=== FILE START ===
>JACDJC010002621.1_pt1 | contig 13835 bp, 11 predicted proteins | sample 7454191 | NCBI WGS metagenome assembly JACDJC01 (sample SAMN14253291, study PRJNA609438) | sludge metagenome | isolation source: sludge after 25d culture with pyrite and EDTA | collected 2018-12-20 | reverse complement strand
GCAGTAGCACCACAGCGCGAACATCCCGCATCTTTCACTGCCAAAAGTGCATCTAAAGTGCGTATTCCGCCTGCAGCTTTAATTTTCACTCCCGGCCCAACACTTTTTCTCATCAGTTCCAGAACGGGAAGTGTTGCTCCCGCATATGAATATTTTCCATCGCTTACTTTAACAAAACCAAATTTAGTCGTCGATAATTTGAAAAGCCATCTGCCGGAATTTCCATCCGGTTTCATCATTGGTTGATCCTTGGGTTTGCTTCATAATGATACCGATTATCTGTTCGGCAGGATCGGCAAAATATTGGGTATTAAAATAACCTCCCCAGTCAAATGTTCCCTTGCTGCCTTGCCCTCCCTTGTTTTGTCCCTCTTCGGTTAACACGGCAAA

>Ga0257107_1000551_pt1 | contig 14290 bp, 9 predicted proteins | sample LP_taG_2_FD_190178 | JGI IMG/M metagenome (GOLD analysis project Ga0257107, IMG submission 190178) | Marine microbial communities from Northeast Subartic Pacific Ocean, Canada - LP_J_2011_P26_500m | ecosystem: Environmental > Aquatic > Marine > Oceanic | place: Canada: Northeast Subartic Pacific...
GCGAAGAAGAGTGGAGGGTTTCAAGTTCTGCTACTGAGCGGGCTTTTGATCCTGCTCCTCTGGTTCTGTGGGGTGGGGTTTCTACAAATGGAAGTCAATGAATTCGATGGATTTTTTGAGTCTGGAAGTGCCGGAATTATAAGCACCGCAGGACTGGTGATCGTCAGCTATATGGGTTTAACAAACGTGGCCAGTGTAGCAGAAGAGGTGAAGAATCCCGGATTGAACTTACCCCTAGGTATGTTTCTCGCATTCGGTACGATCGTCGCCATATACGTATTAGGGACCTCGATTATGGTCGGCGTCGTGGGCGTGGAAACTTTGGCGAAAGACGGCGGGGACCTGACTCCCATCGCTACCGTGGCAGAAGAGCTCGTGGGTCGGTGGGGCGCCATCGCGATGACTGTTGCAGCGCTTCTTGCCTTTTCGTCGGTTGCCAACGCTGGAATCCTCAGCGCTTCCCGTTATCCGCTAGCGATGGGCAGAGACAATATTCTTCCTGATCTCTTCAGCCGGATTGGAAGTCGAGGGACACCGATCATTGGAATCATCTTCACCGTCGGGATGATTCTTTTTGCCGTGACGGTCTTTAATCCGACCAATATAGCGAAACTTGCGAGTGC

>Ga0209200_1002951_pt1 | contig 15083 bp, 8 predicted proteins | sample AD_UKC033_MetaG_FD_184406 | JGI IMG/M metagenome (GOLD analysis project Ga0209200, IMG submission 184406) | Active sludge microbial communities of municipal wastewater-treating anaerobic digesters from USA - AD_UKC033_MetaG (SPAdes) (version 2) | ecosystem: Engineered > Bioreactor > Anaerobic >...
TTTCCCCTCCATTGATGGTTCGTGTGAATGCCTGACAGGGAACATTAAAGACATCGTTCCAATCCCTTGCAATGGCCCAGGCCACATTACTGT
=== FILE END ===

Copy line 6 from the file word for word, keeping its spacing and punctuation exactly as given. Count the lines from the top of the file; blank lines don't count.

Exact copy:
TTTCCCCTCCATTGATGGTTCGTGTGAATGCCTGACAGGGAACATTAAAGACATCGTTCCAATCCCTTGCAATGGCCCAGGCCACATTACTGT